Recently, I was given the chance to sit in with, what must be, the world’s who’s who of advertising and marketing as they decide on which co-created entry from our recent Coke contest should be showcased at Spikes Asia and eventually sent to Cannes.
The panel of judges was asked to look at the best entries that we have shortlisted from the Coke contest and agree on the best work in each category (Video/Animation, Photography and Illustration). The judging criteria for these works were opened for discussion, as they were not the conventional advertisements submitted by advertising agencies. The question up for debate was whether the judging criteria for professional entries apply to consumer created content?
The crux of the issue is whether the quality of execution should matter as much as the idea. To be sure, the quality of the entries was excellent and really took our breath away, but at the same time there were entries with brilliant ideas but the execution was slightly lacking.
This triggered an interesting debate: For whom are advertisements made for? If it was made for the consumer, then should we not ask the consumer to be the judge, because after-all, as a judge quipped, “advertisements are not created to make creative directors fall off their chairs”. Today consumers willingly express their love for brands by creating branded content by themselves. They might design a new product they feel a brand should have, complete with new packaging and advertisements to boot.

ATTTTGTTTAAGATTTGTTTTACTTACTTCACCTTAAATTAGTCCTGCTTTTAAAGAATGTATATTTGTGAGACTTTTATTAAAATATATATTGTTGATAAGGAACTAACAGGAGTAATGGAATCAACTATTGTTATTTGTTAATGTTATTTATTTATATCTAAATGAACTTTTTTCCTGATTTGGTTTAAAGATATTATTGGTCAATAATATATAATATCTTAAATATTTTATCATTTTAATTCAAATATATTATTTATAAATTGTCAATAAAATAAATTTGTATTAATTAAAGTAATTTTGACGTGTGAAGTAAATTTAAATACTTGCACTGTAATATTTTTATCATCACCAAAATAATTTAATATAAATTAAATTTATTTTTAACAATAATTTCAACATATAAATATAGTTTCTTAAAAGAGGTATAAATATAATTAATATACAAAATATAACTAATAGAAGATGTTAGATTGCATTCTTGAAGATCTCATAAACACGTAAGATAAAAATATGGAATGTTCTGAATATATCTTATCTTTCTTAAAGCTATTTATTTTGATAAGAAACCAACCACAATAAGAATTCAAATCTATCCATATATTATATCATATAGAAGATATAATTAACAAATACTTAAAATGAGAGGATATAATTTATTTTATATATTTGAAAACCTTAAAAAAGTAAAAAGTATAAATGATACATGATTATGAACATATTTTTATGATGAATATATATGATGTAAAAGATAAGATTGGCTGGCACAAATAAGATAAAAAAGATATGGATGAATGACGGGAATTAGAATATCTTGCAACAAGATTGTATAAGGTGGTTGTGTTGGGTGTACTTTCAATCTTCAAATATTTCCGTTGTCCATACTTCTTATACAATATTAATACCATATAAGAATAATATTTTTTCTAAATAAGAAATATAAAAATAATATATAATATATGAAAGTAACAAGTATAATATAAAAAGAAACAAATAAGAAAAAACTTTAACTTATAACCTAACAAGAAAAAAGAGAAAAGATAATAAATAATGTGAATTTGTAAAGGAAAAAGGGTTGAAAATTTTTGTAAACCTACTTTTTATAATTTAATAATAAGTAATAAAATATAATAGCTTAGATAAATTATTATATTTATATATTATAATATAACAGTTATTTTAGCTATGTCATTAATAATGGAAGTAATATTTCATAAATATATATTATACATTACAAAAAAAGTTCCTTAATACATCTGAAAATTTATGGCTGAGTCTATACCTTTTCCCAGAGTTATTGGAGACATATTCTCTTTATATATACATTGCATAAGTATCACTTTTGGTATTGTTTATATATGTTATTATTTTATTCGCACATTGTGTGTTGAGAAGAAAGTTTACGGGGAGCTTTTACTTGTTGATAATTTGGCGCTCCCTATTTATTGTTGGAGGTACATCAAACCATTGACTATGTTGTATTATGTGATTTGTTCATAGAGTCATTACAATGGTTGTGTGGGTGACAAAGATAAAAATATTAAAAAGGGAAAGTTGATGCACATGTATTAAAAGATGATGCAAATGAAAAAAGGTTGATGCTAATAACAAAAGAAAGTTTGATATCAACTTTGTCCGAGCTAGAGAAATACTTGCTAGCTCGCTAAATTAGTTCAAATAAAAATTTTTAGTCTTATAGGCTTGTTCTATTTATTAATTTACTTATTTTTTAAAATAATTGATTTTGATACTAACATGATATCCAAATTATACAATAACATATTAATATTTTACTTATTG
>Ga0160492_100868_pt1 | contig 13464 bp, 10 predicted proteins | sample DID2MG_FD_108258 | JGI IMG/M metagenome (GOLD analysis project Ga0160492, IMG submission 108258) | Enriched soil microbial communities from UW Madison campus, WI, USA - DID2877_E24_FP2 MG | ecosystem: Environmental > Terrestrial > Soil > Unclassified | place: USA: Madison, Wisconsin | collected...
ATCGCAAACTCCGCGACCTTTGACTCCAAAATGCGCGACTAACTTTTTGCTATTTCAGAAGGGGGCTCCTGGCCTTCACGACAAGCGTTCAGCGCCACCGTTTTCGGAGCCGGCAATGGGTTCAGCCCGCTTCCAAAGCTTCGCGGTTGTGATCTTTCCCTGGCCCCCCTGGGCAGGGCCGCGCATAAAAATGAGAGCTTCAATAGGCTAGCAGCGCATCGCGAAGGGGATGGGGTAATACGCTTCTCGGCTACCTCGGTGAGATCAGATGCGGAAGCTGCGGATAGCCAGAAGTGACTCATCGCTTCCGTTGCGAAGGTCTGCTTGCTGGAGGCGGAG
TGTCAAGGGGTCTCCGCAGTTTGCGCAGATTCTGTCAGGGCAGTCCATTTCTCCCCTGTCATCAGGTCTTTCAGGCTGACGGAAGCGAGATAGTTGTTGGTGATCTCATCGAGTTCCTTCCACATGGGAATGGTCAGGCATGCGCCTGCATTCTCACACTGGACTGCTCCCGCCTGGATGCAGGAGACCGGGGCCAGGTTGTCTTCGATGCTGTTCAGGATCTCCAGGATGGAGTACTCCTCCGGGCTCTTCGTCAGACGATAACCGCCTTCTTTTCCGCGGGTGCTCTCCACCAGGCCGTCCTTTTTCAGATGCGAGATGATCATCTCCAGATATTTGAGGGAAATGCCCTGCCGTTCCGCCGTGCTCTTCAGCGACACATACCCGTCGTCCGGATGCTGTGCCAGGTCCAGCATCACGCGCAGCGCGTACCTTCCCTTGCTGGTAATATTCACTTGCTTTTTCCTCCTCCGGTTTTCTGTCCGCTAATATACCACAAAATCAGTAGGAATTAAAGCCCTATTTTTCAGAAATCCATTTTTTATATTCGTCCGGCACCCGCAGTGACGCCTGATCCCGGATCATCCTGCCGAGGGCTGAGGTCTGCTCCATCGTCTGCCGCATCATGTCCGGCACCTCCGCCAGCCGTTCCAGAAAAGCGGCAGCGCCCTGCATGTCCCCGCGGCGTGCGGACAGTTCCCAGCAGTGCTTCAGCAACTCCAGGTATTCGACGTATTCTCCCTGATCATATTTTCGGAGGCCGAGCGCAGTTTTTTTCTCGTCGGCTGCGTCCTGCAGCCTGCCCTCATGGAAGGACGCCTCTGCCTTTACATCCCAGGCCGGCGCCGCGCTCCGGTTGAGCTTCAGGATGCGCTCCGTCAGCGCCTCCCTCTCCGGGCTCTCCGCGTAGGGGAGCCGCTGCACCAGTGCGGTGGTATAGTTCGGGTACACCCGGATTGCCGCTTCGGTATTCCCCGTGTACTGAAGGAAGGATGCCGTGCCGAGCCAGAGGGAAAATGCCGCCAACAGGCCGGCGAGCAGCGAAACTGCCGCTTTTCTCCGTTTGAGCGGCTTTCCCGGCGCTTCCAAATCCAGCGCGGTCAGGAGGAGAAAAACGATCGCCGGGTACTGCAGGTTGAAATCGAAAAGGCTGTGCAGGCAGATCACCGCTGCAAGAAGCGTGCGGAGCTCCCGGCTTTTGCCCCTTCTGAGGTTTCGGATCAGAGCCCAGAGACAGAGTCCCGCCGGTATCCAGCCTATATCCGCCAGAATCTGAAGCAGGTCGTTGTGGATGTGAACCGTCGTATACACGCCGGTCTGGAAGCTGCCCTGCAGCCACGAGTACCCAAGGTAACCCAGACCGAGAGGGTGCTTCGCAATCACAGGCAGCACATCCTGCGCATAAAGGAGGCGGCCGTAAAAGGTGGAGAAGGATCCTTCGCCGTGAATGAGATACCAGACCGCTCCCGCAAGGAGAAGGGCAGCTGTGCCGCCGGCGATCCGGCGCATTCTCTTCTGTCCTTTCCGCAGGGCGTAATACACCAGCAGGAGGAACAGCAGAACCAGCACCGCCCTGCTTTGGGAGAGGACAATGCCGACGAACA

Apple fans as we know are the most typical example, as we can see from this old ad for the iPod Touch that a fan made himself on his MacBook when the iPod Touch was announced.
This ad was so well received online that Apple took notice and ran it as its official advertisement after retouching it with the help of the original creator.
We can see that the role of consumers has indeed evolved over time, from passive receiver of information and content created by brands and their agencies, to become an increasingly important part of the creative process. For example, if a brand wants to portray itself as a brand for mature audiences, but a younger audience appears to love it and even create hypothetical branded products that better appeal to them, instead of seeing this as “damaging to the brand image”, brands could see an untapped opportunity to capture a new target audience and embrace it.
Throughout the judging panel, I had the feeling that agencies could become curators and directors, to harness consumer ideas (from all over the world) and transform them into campaign ideas. The role of the agency would then be to ensure that there is a strong idea, no matter where it comes from and to create campaigns that allow the consumer to play a bigger creative role.
The parting thought from this eventful day questions the evolving relationship between brands, agencies and consumers and how they will now work together in this new environment.